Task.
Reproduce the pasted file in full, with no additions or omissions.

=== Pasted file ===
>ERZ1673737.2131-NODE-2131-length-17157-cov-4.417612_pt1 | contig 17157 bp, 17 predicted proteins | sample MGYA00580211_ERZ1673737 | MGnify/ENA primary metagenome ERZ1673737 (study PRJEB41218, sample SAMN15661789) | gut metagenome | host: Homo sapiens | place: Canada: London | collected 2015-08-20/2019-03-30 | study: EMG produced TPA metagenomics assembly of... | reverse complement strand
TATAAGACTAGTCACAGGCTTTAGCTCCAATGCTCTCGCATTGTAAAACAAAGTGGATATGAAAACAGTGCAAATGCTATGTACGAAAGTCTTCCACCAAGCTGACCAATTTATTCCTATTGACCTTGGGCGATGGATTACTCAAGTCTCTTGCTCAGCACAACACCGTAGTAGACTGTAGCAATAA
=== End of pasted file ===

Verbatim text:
>ERZ1673737.2131-NODE-2131-length-17157-cov-4.417612_pt1 | contig 17157 bp, 17 predicted proteins | sample MGYA00580211_ERZ1673737 | MGnify/ENA primary metagenome ERZ1673737 (study PRJEB41218, sample SAMN15661789) | gut metagenome | host: Homo sapiens | place: Canada: London | collected 2015-08-20/2019-03-30 | study: EMG produced TPA metagenomics assembly of... | reverse complement strand
TATAAGACTAGTCACAGGCTTTAGCTCCAATGCTCTCGCATTGTAAAACAAAGTGGATATGAAAACAGTGCAAATGCTATGTACGAAAGTCTTCCACCAAGCTGACCAATTTATTCCTATTGACCTTGGGCGATGGATTACTCAAGTCTCTTGCTCAGCACAACACCGTAGTAGACTGTAGCAATAA